During the period of lockdown, the police have recorded escalating cases of homebrews, which in some instances have even led to the loss of drinkers’ lives.

“There is also a regional factor because South Africa has announced it will be opening next week. Namibia is opening as well and Zambia has always remained opened and because of our porous borders, we may see the illegal coming in of liquor,” continued Molokomme.

He said areas located along the borders of these countries pose a threat to liquor contraband.

While the association advocates for the ban to be lifted, he says as the industry, they will also intensify their message for safer consumption and promote good behaviour among consumers to exercise precautionary measures.

“We are hoping that we will reach an agreement. It will be difficult to convince government when it comes to opening of bars, but we cannot sideline the bars because, in some areas they are the only available points of sale,” reiterated Molokomme, who doubles as the Managing Director of Distell Botswana.

The association was scheduled to meet with the Minister of Investment, Trade and Industry (MITI), Peggy Serame this week to map a way forward regarding the sale of alcohol.

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Business

Crafting a new life

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Crafting a new life

The Enterprising Welder Me and My Business

Absorbed and happy in his work as a car mechanic, an unlikely request from a client three years ago changed the course of 35-year-old Bokamoso Selthabi’s life forever.

The self-taught welder now designs and makes various products from metal, including troughs, trailers, cages, kraal fences and other farm implements.

Having initially set-up shop in the North West of South Africa, his home of three years, the Morwa native retraced his steps back to Botswana to continue Bucha Rest Welding.

Recalling the meeting that altered his existence, Setlhabi told Voice Money he was working as a mechanic when a customer asked him to build a trailer for him.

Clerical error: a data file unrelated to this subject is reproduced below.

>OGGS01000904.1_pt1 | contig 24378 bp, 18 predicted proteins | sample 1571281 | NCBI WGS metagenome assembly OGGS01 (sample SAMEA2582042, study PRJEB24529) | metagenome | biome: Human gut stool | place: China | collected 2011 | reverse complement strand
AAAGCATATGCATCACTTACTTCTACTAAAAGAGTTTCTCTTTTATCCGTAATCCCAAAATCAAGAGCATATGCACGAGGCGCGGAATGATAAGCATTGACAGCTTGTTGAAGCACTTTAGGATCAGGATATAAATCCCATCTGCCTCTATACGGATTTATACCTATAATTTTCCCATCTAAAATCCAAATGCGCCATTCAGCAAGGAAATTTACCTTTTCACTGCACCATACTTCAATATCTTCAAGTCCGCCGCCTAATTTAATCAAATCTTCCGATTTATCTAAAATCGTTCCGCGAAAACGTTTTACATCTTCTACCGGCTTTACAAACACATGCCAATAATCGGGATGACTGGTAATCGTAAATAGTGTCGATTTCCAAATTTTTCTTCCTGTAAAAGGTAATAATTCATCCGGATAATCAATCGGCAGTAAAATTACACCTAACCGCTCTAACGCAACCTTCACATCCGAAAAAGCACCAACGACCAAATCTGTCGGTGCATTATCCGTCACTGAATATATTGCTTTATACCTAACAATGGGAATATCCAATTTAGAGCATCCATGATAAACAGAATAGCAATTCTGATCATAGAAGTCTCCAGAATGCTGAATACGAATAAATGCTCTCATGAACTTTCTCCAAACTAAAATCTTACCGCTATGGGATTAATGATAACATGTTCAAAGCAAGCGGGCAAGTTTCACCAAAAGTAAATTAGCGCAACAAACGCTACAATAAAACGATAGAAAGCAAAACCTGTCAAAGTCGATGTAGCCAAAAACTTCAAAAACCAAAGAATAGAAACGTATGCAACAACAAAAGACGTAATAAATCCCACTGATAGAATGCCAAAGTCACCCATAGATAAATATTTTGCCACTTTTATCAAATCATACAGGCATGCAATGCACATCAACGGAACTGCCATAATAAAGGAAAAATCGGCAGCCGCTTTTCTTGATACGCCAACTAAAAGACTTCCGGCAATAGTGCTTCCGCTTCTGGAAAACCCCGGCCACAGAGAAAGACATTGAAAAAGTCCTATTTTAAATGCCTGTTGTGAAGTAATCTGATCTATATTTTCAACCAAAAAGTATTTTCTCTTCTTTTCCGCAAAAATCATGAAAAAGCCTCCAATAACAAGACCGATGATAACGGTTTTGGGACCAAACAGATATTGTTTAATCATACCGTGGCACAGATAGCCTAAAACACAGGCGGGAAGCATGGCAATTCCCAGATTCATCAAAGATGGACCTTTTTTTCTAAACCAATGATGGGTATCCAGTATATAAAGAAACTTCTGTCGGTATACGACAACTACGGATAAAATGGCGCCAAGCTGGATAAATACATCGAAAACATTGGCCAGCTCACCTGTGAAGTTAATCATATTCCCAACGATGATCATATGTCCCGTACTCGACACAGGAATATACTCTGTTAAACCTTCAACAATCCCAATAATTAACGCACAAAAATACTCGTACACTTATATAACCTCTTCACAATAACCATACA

“I made the product for him. After that he brought two more guys wanting my services. From there it grew into a fully-fledged business,” he explained.

“The business has now been running for two years based in South Africa. It is only at the beginning of this year that we relocated to Botswana,” continued the multi-talented craftsman, adding he briefly explored the Namibian market as well.

While he is still new to the local market, with much of that time blanketed by Covid-19 restrictions, Selthabi admits he is yet to reach a point where he can say business is as good as it was in South Africa.

“So far it has been a bit difficult locally. Some of the products that we do like metal kraals are still not highly rated here but we are working hard to market such products as a good alternative to wooden kraals,” he noted, a steely determination evident in his tone.

Setlhabi explained that one of the perceived disadvantages of products like metal kraals is because the metal conducts heat.

However, he points out that this can be overcome by simply applying paint.

“The good thing about it is that it is durable and lasts longer than other materials used to construct kraals,” he highlighted.

Despite the current low uptake of his products, the enterprising welder is optimistic his fortunes will soon turn around.

“It is promising because, when you work with customers who are not used to what you are doing, you have to carry out extensive marketing of your products. We hope when life goes back to normal after the pandemic there will be some improvement,” he said, adding that items such as feeding containers have proved popular and are in demand.

“We also have customers waiting across the country,” he added.

Other challenges – and the one Setlhabi describes as his biggest – is copycats who attempt to duplicate his work ‘but often fail to match my skills’.

“We have social media pages where we post our products. People would want to do exactly the same but often do not succeed because our designs are unique and the quality is top-notch,” said the National Craft Certificate (NCC) holder proudly.

As the business is still at infancy stage, he has engaged one person to assist but hopes as the enterprise grows he will be able to employ more.